Jamie McClelland: I didn't know what ibus was one day ago, now I love it

Dje, 03/02/2019 - 8:07md

[See update below.]

After over a decade using mutt as my email client, I finally gave up pretending I didn't want to see pretty pictures in my email and switched to Thunderbird.

Since I don't write email in spanish often, I didn't immediately notice that my old dead key trick for typing spanish accent characters didn't work in Thunderbird like it does in vim or any terminal program.

I learned many years ago that I could set a special key via my openbox autostart script with xmodmap -e 'keysym Alt_R = Multi_key'. Then, if I wanted to type é, I would press and hold my right alt key while I press the apostrophe key, let go, and press the e key. I could get an ñ using the same trick but press the tilde key instead of the apostrophe key. Pretty easy.

When I tried that trick in Thunderbird I got an upside down e. WTF.

I spent about 30 minutes clawing my way through search results on several occassions over the course of many months before I finally found someone say: "I installed the ibus package, rebooted and it all worked." (Sorry Internet, I can't find that page now!)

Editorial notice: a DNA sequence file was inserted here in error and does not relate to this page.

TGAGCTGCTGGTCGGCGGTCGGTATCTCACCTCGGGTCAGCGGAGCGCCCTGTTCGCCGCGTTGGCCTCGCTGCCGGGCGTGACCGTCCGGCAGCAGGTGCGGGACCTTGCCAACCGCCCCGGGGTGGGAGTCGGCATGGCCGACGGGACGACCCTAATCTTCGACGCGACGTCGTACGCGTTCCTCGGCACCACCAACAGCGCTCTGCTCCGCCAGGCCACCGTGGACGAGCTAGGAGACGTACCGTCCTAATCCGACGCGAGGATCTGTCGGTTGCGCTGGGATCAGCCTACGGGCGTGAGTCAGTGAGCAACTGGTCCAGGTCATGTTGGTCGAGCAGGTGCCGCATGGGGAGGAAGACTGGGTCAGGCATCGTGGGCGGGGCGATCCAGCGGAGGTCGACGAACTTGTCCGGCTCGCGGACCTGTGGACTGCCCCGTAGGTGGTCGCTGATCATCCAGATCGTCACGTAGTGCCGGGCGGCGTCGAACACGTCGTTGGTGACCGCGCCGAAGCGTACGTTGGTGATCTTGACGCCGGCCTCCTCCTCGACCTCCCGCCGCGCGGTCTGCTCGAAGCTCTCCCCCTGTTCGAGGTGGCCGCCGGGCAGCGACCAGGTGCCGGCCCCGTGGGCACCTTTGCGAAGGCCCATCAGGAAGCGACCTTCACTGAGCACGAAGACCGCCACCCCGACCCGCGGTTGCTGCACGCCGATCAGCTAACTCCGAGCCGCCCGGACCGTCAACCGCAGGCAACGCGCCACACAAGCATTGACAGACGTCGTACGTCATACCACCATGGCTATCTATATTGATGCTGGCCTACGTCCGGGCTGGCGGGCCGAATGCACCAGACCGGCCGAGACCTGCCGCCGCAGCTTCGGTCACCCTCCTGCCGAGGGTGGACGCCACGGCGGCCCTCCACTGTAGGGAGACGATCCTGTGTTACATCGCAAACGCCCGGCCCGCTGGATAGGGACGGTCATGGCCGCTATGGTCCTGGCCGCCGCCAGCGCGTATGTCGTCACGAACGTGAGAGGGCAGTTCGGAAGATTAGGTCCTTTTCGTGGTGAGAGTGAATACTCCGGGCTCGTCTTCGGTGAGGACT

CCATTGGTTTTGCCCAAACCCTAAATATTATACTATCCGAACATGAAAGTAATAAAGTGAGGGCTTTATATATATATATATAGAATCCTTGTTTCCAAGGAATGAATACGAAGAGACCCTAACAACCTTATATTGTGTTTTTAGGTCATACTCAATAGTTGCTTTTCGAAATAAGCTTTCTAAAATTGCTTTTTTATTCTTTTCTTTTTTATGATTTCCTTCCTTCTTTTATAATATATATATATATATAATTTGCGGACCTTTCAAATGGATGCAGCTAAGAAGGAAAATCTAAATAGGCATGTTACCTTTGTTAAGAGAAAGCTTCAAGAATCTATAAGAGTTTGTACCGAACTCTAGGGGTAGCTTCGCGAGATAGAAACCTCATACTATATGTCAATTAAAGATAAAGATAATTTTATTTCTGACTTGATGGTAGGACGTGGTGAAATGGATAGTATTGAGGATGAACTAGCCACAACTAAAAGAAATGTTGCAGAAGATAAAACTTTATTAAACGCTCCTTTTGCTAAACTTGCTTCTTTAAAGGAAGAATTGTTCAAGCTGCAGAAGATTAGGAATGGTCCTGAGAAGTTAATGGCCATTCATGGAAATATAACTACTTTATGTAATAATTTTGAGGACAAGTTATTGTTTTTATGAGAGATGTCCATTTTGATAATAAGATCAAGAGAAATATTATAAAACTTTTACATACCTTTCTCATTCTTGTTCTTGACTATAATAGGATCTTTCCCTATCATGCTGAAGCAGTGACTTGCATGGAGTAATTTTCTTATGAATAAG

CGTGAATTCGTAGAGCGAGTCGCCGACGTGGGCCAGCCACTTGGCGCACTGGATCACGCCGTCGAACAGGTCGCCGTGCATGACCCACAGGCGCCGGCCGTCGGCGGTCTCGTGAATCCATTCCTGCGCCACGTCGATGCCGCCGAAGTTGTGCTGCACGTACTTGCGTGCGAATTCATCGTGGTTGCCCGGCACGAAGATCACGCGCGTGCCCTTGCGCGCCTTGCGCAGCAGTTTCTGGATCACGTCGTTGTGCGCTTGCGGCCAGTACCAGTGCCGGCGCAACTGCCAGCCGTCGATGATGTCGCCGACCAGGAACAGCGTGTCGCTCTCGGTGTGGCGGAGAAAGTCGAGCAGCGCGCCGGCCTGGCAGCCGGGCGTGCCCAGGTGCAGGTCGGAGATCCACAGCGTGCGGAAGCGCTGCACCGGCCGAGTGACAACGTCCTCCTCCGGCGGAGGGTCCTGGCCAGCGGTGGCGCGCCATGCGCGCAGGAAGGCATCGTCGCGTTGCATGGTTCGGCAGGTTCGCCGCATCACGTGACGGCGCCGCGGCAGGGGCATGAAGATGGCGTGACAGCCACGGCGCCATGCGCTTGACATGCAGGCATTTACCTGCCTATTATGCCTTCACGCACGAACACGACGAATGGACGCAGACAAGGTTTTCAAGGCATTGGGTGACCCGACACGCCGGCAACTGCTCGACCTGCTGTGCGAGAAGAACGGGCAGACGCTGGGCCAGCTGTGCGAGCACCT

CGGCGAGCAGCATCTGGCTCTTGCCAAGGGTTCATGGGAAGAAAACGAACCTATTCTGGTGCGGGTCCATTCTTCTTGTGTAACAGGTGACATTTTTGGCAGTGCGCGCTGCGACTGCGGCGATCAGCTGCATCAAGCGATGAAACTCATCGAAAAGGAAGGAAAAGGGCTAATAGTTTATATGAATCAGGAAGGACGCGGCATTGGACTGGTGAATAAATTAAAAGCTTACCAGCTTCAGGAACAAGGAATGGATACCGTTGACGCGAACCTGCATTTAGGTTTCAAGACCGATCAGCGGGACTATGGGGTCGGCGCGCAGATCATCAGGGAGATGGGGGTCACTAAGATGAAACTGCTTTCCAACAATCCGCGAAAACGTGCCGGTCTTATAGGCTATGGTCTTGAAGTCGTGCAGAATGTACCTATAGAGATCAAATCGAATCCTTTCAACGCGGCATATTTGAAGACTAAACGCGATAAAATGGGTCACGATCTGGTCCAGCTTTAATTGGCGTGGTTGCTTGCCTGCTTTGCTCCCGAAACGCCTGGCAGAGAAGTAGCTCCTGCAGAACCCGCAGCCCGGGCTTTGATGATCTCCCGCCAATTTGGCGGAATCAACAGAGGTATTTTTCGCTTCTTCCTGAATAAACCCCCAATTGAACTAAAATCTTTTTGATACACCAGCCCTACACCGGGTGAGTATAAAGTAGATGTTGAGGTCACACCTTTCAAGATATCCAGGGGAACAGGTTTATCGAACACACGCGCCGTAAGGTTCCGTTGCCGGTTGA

ibus? apt-cache show ibus states:

IBus is an Intelligent Input Bus. It is a new input framework for the Linux OS. It provides full featured and user friendly input method user interface. It also may help developers to develop input method easily.

Well, that's succinct. I still had no idea what ibus was, but it sounded like it might work. I followed those directions and suddenly in my system tray area, there was a new icon. If I clicked on it, it listed by default my English keyboard.

I could right click, hit preferences and add a new keyboard:

English - English (US, International with dead keys)

Now, when I select that new option, I simply press my right alt key and e (no need for the apostrophe) and I get my é. Same with ñ. Hooray!

My only complaint is that while using this keyboard, I can't using regular apostrophes or ~'s. Not sure why, but it's not that hard to switch.

As far as I can tell, ibus tries to abstract some of the difficulties around input methods so it's easier on GUI developers.

Update 2019-02-11

Thanks, Internet, particularly for the comment from Alex about how I was choosing the wrong International keyboard. Of course, my keyboard does not have dead keys, so I need to choose the one called "English (intl., with AltGr dead keys)."

Now everything works perfectly. No need for ibus at all. I can get é with my right alt key followed by e. It works in my unicode terminal, thunderbird, and everywhere else that I've tried.